January 28, 2016
/ by Maria Materise
Your audience is looking for stories, and the ones that resonate with them will generate leads and drive results for your brand. But is your brand telling the right story?
For your brand’s content to be successful, you need to implement brand journalism.
Through a combination of journalistic storytelling and brand strategy, brand journalism spreads awareness of your brand and influences purchasing decisions.
But what does brand journalism success look like? Take a look at these four brands who have implemented brand journalism programs and done them well:
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Last year, rumors circled that McDonald’s had a secret contract with Coca-Cola which made their soda taste better. The fast food chain combatted the rumors by investigating its audience’s concern, providing factual evidence and distributing the information through its platforms.
McDonald’s’ brand journalism strategy helped them take control of their brand reputation, turn public opinion in their favor and mitigate what could’ve been a crisis.
Brand journalism helps you build a loyal following that will stick by your side when issues arise and threaten your brand. Share the stories that showcase your brand in a positive way to strengthen your reputation and attract supporters.
Starbucks uses brand journalism to highlight their employees. In 2014, the coffee giant shared the story behind employee Esther Asuncion’s artwork for the brand’s annual holiday mugs.
The story showed how Starbucks values their employees and creates a positive work culture. By focusing on an individual in their organization, readers were able to better relate to the brand, which resulted in an increase in word-of-mouth and sales for Starbucks.
Stories that come from employees are more likely to resonate with your audience because they’re personal. Empower your employees and share the good that they are doing for your organization. Not only will your audience trust you more, but your employees will feel validated as well.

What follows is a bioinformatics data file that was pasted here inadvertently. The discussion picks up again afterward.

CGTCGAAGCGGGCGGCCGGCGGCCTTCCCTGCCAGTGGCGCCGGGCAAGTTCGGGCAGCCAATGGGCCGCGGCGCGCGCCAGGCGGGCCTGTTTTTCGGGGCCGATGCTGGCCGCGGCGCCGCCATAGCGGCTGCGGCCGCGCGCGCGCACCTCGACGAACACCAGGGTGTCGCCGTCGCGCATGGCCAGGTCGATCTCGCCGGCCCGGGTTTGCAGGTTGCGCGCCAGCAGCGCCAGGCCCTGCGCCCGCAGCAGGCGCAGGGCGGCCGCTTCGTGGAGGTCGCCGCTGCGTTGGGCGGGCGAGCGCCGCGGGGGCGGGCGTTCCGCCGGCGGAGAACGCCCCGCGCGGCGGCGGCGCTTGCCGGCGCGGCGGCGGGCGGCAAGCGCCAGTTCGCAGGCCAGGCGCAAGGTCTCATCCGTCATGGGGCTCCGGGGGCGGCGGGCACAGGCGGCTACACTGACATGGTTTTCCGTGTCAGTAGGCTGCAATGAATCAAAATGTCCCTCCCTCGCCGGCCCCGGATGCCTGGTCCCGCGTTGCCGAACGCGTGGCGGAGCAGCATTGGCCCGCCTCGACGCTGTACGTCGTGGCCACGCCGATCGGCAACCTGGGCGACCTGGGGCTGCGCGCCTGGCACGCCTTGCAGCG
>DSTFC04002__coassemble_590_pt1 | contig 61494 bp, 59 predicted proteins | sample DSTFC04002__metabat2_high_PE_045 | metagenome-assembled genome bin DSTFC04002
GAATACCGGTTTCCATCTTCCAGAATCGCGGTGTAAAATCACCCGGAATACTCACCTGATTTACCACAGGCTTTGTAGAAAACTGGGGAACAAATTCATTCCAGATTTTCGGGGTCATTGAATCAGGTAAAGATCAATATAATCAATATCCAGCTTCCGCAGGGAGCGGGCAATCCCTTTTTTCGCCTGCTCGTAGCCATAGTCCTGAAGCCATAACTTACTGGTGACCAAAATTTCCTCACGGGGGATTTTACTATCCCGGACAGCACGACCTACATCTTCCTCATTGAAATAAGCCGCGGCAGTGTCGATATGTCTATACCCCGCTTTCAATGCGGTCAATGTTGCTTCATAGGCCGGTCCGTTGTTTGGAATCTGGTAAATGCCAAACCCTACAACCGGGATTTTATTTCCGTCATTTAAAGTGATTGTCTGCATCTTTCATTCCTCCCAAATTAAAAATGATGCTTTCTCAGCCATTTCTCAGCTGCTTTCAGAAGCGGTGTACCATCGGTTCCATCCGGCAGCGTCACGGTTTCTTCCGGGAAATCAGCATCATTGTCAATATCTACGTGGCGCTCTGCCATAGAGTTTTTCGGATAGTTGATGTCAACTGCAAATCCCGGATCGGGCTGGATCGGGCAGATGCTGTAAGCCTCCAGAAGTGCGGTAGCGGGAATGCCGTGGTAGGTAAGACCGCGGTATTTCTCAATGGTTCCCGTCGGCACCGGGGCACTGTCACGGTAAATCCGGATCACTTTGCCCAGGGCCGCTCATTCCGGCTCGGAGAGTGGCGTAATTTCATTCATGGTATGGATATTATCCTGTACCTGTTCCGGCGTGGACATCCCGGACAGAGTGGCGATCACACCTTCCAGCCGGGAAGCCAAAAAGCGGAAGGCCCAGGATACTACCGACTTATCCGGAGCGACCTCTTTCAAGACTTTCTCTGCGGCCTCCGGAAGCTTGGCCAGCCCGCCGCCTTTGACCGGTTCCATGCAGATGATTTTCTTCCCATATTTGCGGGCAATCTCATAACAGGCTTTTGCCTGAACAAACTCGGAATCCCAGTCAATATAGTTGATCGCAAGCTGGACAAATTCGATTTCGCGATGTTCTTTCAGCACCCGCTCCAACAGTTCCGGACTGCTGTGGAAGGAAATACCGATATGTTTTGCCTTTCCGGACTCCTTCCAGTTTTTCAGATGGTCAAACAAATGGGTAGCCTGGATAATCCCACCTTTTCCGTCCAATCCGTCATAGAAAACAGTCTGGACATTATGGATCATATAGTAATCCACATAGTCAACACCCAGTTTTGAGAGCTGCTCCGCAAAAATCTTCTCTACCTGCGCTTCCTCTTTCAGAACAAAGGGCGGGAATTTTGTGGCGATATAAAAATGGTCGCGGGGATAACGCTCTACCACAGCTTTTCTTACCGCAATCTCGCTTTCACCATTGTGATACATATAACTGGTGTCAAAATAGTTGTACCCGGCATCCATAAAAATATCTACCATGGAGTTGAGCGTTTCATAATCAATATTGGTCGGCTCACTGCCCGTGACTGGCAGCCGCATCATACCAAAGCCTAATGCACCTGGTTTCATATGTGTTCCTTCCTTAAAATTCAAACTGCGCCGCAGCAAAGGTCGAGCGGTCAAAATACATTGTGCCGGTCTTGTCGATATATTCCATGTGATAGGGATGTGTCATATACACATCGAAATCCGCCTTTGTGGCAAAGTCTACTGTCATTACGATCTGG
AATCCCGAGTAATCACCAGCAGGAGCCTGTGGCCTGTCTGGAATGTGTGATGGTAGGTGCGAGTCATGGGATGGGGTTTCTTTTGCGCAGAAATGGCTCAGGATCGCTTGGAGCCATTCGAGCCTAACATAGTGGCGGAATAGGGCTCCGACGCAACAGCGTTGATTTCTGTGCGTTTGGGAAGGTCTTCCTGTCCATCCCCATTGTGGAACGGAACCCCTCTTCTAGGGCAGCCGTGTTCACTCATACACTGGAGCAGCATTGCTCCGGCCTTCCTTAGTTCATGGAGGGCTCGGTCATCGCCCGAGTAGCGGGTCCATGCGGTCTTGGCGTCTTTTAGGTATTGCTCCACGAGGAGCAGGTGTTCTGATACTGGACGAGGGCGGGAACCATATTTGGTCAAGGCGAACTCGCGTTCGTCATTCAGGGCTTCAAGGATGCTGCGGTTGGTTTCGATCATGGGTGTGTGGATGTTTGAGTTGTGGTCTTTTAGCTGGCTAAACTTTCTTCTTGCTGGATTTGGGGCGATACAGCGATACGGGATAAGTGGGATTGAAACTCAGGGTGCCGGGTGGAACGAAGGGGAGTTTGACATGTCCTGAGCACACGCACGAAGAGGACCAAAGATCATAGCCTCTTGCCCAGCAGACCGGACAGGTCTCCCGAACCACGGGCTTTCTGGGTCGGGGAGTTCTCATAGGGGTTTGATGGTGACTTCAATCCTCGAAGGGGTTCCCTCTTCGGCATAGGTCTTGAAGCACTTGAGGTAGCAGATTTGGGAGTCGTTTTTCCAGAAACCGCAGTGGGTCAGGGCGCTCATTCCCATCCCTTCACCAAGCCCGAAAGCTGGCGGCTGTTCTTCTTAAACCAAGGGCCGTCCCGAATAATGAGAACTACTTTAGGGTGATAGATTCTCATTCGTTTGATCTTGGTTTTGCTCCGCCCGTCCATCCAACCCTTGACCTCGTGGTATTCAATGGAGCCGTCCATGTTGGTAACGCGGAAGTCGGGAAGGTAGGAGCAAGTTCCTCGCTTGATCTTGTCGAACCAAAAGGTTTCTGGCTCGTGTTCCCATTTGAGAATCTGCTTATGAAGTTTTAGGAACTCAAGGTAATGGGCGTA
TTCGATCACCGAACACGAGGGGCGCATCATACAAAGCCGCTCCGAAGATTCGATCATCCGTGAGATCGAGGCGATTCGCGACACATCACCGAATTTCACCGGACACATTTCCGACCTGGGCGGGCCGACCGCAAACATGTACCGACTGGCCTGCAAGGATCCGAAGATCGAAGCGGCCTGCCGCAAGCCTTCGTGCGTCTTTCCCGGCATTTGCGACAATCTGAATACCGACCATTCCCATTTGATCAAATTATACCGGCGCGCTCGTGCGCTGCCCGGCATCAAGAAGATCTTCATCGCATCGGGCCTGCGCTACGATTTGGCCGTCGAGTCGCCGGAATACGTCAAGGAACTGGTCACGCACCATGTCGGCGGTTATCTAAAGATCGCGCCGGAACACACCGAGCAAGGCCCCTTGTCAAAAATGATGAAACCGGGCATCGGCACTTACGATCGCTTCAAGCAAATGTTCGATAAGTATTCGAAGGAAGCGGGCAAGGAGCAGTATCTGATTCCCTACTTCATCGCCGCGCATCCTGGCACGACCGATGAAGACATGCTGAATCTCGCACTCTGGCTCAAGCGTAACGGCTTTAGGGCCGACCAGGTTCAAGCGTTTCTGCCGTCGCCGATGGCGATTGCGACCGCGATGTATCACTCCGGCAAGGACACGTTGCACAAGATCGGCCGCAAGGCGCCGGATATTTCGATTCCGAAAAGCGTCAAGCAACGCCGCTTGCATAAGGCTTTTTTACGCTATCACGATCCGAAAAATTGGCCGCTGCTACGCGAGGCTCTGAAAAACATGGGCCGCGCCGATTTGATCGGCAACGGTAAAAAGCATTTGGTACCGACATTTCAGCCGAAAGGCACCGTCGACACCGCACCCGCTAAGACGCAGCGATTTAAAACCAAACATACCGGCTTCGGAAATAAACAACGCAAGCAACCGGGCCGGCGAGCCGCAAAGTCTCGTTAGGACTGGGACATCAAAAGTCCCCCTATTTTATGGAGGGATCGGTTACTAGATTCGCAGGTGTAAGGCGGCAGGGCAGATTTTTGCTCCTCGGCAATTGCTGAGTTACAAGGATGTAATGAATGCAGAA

With a print and digital magazine called “The Red Bulletin,” Red Bull shares stories on celebrities, sports, fashion and lifestyle. The stories aren’t directly related to their brand, but they are of interest to their intended audience.
By sharing content that places their brand in the background instead of the spotlight, Red Bull creates a larger brand narrative that is personalized for their audience.
News hubs or digital newsrooms like Red Bull’s are the perfect way to centralize your brand’s news and make it easy for your audience to find and share stories.
For technology brands like Verizon, finding a way to connect with audiences through a product can be difficult. So instead of focusing on what people are buying, Verizon chose to focus on who was buying.
Verizon shares stories and customized content, profiling customers, including musicians, filmmakers and entrepreneurs, to show how they are using their products in new and innovative ways.
Brand journalism is all about telling authentic stories that focus on people. You can’t just focus on the benefits of your products; you need to uncover the deeper motives of why people are buying your products.
Images via Pixabay: 1, 2, 3
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